On Facebook, a "friend" posted a question, which bothered me because of the implications put forth by the phrasing.
"So who can tell me why a reflection is reversed horizontally, but not vertically? (Without using the internet.) Try not to hurt yourself."
I'm somewhat pleased with the fact that I can dissect the implications of this, but less pleased with the fact that it makes me upset enough to find quotes by well-known thinkers, and then go on a thinking rampage. On one hand, great that I can think and research, and consider things, and that in itself is a greater form of knowledge. However, on the other hand, I feel angry that I feel like defending my intelligence because I can't answer a basic physics question.
Let us consider the world at this moment. There is a greater push towards creative, right-brain thinkers, but it is still profoundly insistent that left-brained thinkers are the greater thinkers, and that without those skills, your level of intelligence cannot be valued. Based on that, we can consider the question of reflections. The addition of 'Try not to hurt yourself' is insulting, as it assumes that it is terribly difficult and painful to recall answers presented in high school. I will admit that I do not know the answer. I do not recall simple physics problems presented in Physics 30, as that was about 3 years ago, and a wealth of knowledge, skills, and experience have since entered into my life. Can I explain other things, and answer difficult questions? Yes. So could anyone else who would not have interest in holding onto that information. We live in a world full of people with varying skills, knowledges, intelligence levels, and all of these people come together to form the world we know. Suffice to say, people in fields like physics shouldn't look down their noses at other people, or be disgustingly prissy when presenting something that everyone learned in high school (especially since it is a test of memory, and asking someone to remember something with an air of ridicule and judgement is extremely impolite).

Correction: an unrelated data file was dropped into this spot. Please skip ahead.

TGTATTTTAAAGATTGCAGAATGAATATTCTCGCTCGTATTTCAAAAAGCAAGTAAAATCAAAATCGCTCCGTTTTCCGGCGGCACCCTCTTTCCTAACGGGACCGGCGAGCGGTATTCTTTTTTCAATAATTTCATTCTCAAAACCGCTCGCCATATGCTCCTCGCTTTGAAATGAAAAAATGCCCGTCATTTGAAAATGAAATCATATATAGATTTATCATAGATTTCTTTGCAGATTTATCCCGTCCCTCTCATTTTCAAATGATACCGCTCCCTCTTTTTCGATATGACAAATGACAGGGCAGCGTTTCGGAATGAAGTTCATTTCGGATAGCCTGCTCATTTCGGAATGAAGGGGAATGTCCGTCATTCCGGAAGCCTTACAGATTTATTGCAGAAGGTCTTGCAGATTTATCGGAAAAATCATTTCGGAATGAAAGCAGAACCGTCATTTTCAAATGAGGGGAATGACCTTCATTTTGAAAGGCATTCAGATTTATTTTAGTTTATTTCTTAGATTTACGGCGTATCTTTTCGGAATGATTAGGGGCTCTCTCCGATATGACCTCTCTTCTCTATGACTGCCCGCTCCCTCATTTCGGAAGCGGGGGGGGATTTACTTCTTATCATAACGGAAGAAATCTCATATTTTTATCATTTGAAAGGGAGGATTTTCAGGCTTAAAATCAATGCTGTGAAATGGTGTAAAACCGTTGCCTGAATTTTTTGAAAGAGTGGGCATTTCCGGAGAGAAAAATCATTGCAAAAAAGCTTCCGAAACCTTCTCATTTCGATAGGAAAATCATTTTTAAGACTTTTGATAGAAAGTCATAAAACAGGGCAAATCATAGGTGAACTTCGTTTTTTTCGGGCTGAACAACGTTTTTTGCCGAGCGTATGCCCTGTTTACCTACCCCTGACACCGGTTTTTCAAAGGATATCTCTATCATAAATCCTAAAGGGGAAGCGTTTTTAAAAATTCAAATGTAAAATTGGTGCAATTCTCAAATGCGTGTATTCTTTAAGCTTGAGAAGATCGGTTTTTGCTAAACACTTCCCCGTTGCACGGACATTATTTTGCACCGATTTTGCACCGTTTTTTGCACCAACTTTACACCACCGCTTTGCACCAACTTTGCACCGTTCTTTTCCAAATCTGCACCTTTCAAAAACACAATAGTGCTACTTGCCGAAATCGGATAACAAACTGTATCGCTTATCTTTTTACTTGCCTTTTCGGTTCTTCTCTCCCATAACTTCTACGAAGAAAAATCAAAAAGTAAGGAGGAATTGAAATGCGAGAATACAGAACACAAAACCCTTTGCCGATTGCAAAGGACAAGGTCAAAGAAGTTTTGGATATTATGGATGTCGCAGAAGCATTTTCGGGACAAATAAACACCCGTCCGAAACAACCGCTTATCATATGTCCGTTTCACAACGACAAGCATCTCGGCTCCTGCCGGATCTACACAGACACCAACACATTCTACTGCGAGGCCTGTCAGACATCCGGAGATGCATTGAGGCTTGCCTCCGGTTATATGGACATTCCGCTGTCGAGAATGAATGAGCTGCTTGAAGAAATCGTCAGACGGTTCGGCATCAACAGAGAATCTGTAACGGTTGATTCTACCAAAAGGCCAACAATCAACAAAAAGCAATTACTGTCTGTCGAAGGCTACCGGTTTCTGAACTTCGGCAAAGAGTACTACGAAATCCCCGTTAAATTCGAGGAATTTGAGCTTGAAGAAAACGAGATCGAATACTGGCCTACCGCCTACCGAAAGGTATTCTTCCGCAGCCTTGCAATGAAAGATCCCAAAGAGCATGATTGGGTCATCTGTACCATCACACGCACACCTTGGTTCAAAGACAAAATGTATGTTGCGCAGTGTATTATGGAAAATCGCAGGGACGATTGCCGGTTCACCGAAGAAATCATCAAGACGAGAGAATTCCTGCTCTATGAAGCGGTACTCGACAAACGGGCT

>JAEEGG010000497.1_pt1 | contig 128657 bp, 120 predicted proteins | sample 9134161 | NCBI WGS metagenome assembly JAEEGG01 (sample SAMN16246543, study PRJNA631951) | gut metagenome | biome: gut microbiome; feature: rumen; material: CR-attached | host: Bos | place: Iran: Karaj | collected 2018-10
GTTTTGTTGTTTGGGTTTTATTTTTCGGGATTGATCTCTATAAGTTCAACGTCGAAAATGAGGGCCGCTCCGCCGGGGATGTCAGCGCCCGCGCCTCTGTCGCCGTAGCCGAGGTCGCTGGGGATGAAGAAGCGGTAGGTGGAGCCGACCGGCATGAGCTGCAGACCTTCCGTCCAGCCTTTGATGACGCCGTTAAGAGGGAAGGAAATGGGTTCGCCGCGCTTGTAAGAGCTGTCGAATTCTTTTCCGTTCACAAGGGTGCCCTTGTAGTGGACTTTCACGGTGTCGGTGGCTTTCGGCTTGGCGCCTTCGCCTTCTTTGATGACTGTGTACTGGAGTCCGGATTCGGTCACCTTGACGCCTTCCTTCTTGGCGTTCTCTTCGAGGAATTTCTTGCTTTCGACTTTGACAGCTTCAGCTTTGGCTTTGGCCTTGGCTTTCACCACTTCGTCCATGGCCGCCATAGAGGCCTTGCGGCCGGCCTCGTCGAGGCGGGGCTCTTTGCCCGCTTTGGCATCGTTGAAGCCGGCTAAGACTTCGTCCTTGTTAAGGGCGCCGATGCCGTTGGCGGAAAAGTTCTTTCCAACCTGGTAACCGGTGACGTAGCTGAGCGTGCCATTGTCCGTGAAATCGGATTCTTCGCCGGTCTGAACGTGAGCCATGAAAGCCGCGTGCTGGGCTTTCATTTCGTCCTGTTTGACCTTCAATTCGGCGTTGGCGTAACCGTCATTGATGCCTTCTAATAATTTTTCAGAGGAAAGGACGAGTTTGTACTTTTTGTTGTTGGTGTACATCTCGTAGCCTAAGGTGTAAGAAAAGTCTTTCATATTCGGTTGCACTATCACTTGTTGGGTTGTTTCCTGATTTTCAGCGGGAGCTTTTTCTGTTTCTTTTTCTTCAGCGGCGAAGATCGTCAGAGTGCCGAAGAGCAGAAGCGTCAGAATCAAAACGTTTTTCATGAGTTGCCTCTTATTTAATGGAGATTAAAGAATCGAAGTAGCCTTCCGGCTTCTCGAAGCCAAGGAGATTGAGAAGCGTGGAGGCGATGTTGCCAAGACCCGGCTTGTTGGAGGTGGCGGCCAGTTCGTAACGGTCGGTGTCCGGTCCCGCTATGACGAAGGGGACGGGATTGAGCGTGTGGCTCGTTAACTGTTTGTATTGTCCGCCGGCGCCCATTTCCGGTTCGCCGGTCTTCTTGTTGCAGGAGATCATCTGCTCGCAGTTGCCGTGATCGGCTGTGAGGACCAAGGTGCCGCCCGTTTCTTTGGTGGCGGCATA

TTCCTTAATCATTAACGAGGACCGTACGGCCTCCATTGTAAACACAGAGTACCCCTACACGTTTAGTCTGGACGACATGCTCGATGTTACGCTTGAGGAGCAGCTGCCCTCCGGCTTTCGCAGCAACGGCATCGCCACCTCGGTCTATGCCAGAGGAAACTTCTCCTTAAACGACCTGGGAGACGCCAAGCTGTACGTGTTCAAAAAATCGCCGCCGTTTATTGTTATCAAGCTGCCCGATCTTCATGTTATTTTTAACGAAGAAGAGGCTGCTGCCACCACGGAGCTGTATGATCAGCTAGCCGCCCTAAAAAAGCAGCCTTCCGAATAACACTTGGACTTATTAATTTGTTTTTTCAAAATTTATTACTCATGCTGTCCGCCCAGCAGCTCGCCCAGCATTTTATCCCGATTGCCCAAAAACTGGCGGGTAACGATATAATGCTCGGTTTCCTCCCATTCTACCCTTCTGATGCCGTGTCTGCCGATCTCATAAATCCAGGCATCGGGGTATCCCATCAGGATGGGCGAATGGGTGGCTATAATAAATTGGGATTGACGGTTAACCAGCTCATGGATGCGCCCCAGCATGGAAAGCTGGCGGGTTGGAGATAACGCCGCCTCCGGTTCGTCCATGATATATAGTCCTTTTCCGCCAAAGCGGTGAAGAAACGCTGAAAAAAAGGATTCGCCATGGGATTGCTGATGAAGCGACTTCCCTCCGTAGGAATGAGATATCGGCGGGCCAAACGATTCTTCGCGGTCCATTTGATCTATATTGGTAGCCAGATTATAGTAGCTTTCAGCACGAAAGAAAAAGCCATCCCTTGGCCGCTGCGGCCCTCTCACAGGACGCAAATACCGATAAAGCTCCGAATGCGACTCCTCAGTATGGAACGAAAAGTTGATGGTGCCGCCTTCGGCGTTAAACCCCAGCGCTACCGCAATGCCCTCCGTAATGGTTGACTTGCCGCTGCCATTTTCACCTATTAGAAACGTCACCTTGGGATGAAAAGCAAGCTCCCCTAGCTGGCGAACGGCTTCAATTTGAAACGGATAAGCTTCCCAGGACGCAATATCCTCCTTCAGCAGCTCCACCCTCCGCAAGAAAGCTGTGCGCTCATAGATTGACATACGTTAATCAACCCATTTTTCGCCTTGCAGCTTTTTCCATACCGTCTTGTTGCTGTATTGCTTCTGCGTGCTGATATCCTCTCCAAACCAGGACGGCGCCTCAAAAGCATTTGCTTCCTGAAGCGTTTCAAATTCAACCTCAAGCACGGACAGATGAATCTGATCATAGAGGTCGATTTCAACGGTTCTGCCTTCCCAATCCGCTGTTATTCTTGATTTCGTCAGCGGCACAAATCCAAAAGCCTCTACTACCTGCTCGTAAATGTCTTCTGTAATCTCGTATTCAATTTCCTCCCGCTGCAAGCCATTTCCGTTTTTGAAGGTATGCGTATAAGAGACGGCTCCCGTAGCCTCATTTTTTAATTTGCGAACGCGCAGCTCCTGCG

That being said, this problem raised a few curiosities and questions. I know that Albert Einstein, as well as many other thinkers, have said profound things about intelligence, and what it means to be intelligent. I read several fine quotes, such as...
"The true sign of intelligence is not knowledge but imagination" -Albert Einstein
"Information is not knowledge" -Albert Einstein
"Intelligence is the ability to adapt to change" -Stephen Hawking
"Common sense is not common" -Voltaire
"Real knowledge is to know the extent of one's ignorance" -Confucius
"Character is higher than intellect. A great soul will be strong to live as well as think" -Ralph Waldo Emerson
After reading wonderful words and thoughts like these, I considered a few things (side note: I just had the most tremendous sense of deja vu). First, I considered Albert Einstein. Reading his quotes, I'm led to believe that he's not brilliant because he's intelligent. It seems to draw more from his honesty and the fact that he knew what it means to be intelligent, and that intelligence is nothing without other contributing factors. Obviously, the man was incredibly intelligent. Like Stephen Hawking, he is considered to be one of the world's geniuses because he figured out hugely influential physics and math problems. I won't argue that these men are not amazing, but they are amazing for reasons beyond their mathematical and logic capabilities. Both are honest and virtuous fighters, who worked hard and think about everything. In their thoughts on what it means to be intelligent, it is grounded in the idea that intelligence is meaningless unless you have ambition, can adapt, have imagination and an ability to think, and so on.
Brilliant? I think so. Personally, I would much rather be able to adapt than be able to remember small things. Regardless, though, no one should ever think that they are stupid, or worth less because they can't answer a skill testing math question. Everyone thinks differently, and everyone learns differently. This is an amazing thing. After all, if we all learned and thought the same way, so many problems would go unsolved.